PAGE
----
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Cognitive benefits of being bilingual

This is a summary of Marian and Shook (2012) investigation into how bilingualism interacts with and changes the cognitive and neurological systems.

The base of this step is the article The Cognitive Benefits of Being Bilingual’ by Victoria Marian and Anthony Shook (2012). Over the past few decades, technological advances have allowed researchers to peer deeper into the brain to investigate how bilingualism interacts with and changes the cognitive and neurological systems.

Cognitive consequences of bilingualism

Research has overwhelmingly shown that when a bilingual person uses one language, the other is active at the same time. This is called language co-activation. A Russian-English bilingual person asked to pick up a marker from a set of objects looks more at a stamp than someone who doesn’t know Russian, as the Russian word for stamp, “marka”, sounds like ‘marker’. Language co-activation can lead to difficulties. For example, it can take longer for bilingual speakers to name pictures and it can increase tip-of-the-tongue states, situations in which you’re unable to find the right word, although you remember specific details about it.

The constant juggling of two languages creates a need to control how much a person accesses a language at any given time. This is an important skill from a communicative standpoint, as it is hard to understand a message if your other language always interferes. A bilingual speaker uses his control mechanisms every time he speaks or listens. This constant practice strengthens the control mechanisms and changes the associated brain regions.

Bilingual people often perform better on tasks that require conflict management, as they are better than monolinguals in ignoring irrelevant information. This is called inhibitory control. In stroop tasks people see a word and are asked to name the color of the word’s font, instead of reading the word. They see for example the word ‘yellow’ printed in green and their task is to say: ‘green’. This (classic) task is often performed better by bilingual people than by monolingual people, as bilingual people can use their inhibitory control to ignore the word en focus on the font color. Moreover, bilinguals are better than monolinguals in switching between tasks.

stroop task Stroop task © Nevit Dilmen

Changes in neurological processing and structure

Studies suggest that bilingual advantages in executive function are not limited to the brain’s language network. Bilingual people show increased activation in the brain region associated with cognitive skills like attention and inhibition. For example, bilinguals are proven to be better than monolinguals in encoding the fundamental frequency of sounds in the presence of background noise. So, in a noisy restaurant, it will be easier for a bilingual person than for a monolingual person to encode what the other person is saying.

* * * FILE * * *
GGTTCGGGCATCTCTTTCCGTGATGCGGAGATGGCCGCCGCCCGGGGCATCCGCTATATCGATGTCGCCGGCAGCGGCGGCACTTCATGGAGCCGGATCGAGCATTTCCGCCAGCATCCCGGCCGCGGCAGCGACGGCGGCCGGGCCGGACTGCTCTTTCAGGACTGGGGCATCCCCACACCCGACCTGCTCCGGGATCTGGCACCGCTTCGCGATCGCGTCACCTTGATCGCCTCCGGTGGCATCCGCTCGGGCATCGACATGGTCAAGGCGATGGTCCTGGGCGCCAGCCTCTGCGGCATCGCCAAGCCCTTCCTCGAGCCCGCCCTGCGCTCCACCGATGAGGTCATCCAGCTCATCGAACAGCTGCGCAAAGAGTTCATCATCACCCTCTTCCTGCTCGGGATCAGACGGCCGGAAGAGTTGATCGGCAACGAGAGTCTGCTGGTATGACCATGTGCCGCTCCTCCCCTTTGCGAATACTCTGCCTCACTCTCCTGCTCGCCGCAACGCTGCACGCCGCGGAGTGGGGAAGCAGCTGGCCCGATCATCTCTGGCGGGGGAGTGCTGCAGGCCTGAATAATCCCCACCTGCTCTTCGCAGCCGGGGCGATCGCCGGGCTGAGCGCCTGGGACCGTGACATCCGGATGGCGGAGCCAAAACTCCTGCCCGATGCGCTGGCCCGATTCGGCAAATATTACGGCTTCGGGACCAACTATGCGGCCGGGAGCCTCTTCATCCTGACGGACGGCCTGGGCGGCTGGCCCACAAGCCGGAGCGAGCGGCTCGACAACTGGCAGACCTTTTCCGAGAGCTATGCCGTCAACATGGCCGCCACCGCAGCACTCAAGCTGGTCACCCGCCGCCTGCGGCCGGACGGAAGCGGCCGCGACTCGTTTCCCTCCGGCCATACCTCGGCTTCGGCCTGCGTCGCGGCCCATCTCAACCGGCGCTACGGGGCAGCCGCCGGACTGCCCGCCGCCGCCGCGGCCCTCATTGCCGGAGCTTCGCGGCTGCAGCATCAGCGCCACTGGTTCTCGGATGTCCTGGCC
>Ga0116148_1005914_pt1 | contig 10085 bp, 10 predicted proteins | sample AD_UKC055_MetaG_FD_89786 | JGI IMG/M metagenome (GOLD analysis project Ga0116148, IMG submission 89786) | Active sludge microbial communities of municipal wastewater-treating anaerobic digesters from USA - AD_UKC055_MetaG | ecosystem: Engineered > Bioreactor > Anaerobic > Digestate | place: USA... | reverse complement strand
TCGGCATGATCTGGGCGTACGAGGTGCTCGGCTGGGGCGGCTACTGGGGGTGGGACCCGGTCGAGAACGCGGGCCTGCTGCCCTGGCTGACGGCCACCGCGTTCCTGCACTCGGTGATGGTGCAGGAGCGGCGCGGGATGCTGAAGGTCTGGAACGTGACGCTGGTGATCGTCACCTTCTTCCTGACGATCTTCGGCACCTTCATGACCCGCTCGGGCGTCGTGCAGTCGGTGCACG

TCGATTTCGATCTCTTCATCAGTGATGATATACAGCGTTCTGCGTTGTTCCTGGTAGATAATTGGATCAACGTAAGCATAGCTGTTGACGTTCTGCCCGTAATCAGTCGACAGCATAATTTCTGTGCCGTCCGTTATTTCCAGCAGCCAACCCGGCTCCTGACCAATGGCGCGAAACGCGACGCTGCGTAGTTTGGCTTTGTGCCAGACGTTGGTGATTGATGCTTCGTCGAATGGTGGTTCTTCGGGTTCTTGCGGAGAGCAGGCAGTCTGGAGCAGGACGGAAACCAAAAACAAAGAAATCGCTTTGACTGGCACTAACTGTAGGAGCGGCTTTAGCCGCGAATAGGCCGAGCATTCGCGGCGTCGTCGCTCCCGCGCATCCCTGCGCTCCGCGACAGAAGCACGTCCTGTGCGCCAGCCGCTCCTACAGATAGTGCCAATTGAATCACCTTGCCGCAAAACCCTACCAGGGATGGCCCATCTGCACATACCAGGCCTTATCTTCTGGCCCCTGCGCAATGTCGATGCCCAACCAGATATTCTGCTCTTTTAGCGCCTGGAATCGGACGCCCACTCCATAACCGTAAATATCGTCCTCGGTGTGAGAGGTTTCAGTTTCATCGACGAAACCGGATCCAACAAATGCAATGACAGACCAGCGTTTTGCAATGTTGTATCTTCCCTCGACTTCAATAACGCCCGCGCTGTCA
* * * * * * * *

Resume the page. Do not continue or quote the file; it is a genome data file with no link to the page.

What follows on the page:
Moreover, it appears that bilingual experience not only changes the way neurological structures process information, but may also alter the neurological structures themselves. Higher proficiency in a second language as well as earlier acquisition of that language, correlates with higher gray matter volume in the left inferior parietal cortex. This is the part of the brain where language switching is managed.

Parietal cortex The Parietal cortex (in yellow) (Wikipedia)

Improvements in learning

Being bilingual can have tangible practical benefits. The improvements in cognitive and sensory processing driven by bilingual experience may help a person to better process information, leading to a clearer signal for learning. The bilingual language-learning advantage may be rooted in the ability to focus on information about the new language while reducing interference from the languages they already know. This ability would allow bilingual people to access newly learned words more easily, leading to larger gains in vocabulary than those experienced by monolingual people who aren’t as skilled at inhibiting competing information.

The benefits associated with bilingualism seem to start early – researchers have shown positive influence of bilingualism on attention and conflict management in infants as young as seven months.

The cognitive and neurological benefits of bilingualism also extend into older adulthood. Bilingualism is a means of fending off a natural decline of cognitive function and maintaining cognitive reserve: the efficient utilisation of brain networks to enhance brain function during ageing. Older bilingual people enjoy improved memory and executive control relative to older monolingual people.

In a study of more than 200 bilingual and monolingual patients with Alzheimer’s disease, bilingual patients reported showing initial symptoms five years later than monolinguals did. Likewise, bilingual patients were diagnosed more than four years later than monolingual patients.


To summarise, the cognitive and neurological benefits of bilingualism extend from early childhood to old age as the brain more efficiently processes information and staves off cognitive decline. The attention and ageing benefits discussed above aren’t exclusive to people who were raised bilingual; they are also seen in people who learn a second language later in life. Bilingual people enjoy advantages: they have enriched cognitive control, it’s likely that they have improved metalinguistic awareness, as well as better memory, visual-spatial skills and even creativity. There are also social benefits from being bilingual. For example, having the ability to explore a culture through its native tongue or talking to someone with whom you might otherwise never be able to communicate.

© University of Groningen
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